Of course other days are valid but Sunday is the Big One; or has everything that has been taught for two thousand years been wrong?
          Secondly it’s really not hard to go to church on Sunday. As I told my kids it doesn’t take long and if you can go out with your mates or whatever you can spare an hour for God.
          Thirdly however this may be missing the point we were debating which is “Can/should you call those who start to show up now and again on a weekday but not on a Sunday converts in the sense that you did so as to prove that the C of E is not in decline?” I suppose if you can/should (and that, in turn depends on the definitions you are using) then it isn’t. If you can’t/shouldn’t then it is.

  10. Thanks Mary, interesting points and I can see where you’re coming from but it doesn’t sit well with me for a few reasons.

    Firstly something being changed or taught a long time ago does not make it infallible. A tradition without substance is just an ancient error, so I think we need to be careful when using history to back up truth, especially when in the first few centuries of our faith the church met when it could, however it could and this was not a challenge to its validity.

    The mission field was different then and it is different now which means we need to take the orthodox, credal faith and go where the people are in mission and in worship. I agree that Sunday is the ‘Big one’ that’s perfectly reasonable, but if people come to faith through new pattern of worship meeting at different times is this really so bad? Isn’t this what your church is doing by having a Saturday evening Mass for those for whom Sunday is impossible? Am I really wrong to count these as a part of the numerical growth of the CofE?

    All the evidence suggests that conversion is a process and the interesting thing that supports your position as that people do drift towards Sunday within that process. But a converted soul in church on Thu evening is valid in my book. So much so that when people quote the decline in ‘Sunday’ worship as authoritative without looking at the full picture it suggests to me that they’re trying to win an argument rather than get to the truth – kinda sad 🙁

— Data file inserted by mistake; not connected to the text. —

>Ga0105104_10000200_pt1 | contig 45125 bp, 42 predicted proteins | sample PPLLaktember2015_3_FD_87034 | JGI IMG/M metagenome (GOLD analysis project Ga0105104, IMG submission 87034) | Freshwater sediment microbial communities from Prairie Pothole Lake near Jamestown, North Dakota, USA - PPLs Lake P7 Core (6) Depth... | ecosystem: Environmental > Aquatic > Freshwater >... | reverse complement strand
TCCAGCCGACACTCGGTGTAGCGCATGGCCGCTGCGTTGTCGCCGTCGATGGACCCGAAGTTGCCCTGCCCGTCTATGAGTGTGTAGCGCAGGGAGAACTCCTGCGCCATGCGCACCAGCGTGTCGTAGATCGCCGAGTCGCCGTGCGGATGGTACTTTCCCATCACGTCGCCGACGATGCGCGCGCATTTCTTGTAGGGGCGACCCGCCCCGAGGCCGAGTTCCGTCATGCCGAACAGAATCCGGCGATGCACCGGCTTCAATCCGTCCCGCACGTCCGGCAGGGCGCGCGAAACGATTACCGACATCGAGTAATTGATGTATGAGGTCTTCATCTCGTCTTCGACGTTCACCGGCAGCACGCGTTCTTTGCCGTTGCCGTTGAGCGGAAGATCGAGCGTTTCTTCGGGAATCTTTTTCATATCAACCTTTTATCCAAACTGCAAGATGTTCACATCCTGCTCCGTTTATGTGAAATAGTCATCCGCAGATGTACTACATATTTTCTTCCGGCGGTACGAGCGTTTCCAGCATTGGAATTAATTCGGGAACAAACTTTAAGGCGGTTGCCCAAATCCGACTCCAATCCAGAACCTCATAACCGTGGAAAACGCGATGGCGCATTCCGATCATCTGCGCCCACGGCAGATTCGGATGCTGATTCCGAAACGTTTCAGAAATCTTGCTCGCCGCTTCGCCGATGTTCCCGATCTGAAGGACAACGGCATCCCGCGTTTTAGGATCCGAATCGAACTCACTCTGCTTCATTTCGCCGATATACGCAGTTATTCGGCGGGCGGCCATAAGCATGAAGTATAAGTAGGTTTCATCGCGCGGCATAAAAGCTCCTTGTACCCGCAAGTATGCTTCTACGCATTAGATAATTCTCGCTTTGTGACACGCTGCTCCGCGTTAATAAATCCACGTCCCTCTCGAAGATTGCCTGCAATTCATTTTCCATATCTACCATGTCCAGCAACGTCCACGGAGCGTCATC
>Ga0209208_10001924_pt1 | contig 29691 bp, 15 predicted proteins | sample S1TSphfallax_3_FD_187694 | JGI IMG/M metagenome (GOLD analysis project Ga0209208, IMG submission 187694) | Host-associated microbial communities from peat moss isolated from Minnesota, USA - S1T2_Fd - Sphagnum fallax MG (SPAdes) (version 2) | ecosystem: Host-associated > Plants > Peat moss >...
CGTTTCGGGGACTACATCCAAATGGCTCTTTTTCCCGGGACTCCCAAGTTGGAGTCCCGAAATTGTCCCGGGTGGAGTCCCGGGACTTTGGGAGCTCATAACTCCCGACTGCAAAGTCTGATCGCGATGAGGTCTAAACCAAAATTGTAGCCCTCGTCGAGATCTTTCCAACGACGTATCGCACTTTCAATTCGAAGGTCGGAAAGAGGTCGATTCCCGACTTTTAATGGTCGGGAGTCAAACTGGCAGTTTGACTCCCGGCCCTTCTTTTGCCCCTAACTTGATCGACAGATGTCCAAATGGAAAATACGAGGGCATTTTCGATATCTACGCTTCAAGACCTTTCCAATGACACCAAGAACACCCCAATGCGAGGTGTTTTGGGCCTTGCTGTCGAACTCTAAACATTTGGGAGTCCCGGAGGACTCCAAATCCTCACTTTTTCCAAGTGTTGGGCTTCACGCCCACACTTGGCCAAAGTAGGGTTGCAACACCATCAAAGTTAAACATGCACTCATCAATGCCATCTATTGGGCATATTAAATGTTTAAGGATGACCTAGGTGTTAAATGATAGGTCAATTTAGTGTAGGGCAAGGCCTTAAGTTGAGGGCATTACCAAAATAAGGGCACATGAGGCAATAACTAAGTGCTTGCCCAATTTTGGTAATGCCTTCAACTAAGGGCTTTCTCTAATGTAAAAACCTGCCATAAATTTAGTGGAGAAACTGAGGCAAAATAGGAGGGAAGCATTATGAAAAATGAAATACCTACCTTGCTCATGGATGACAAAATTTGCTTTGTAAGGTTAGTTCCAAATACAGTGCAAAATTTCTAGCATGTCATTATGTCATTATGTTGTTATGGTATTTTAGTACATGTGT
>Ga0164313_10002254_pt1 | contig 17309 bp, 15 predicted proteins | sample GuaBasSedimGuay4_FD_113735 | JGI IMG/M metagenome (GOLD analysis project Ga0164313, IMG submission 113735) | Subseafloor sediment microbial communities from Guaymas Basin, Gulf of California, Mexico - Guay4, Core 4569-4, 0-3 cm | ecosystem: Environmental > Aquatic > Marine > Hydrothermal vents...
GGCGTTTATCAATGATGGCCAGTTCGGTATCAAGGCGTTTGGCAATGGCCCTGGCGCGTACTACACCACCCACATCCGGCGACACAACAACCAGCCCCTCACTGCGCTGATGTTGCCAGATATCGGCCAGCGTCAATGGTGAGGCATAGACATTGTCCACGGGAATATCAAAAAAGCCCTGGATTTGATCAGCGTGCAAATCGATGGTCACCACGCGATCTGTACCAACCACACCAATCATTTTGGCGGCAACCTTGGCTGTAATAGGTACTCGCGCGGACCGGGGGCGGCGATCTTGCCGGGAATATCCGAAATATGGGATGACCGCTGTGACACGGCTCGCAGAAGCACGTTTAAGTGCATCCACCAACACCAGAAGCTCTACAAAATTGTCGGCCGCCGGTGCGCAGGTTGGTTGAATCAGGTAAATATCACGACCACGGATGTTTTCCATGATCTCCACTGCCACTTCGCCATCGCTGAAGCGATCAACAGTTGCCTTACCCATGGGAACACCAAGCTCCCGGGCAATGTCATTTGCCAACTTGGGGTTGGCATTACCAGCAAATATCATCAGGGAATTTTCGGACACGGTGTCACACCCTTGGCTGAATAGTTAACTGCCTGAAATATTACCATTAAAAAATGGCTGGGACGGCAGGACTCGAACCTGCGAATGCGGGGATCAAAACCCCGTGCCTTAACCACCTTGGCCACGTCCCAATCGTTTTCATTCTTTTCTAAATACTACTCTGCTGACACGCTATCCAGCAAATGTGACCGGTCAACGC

1. Hi Fr.Paul.
      I do understand likewise where you are coming from. You will also be aware that Vigil Masses on a Saturday or Eve of a Holyday of Obligation follow an ancient patten of the feast starting the evening before and hence are totally legit and not just for those who can’t be bothered to get out of bed on a Sunday. Actually my mother in law was never totally comfortable with them I have to say but that’s a different story.
      Anyway I suppose my (Catholic) position is that the Church does indeed have the authority to teach in these matters (if not the Church then who?!) and therefore, if the Church says whether it was a long time ago or now, that Sunday obligation is a Sunday obligation then that’s it; this is something very firmly within the teaching authority.
      I suppose actually in a nutshell that sums up the difference between the Catholic position and that of the Reformed Churches in the question of authority.
      It is of course good that people come to church on a Thursday evening and the more so if that means they start coming on a Sunday. Although do you have anything more than anecdotal evidence that people “drift towards Sunday” as part of a conversion process? I ask because I’m genuinely interested not to score points.
      At the end of the day however I suspect we are not going to agree about this because, even in these secular days, a deep rooted difference between Catholics and non Catholics exists in these matters.Some very dear friends of ours who are wonderful people and sincere Anglicans, he is a church warden and she holds a position within the Diocese, screwed up a few years ago when the clocks went forward overnight on Holy Saturday. Result :- when they woke up on Easter Sunday morning they were too late to attend the service in their local church. When they told us this when they came for dinner on Easter Sunday night our next question was “Where did you go then?” . They looked totally baffled and said they haven’t gone anywhere. For a Catholic of any meaningful degree of practice not to scoot round immediately to find a Mass to attend – even at the other end of the city – on Easter Sunday of all days would have been pretty unthinkable.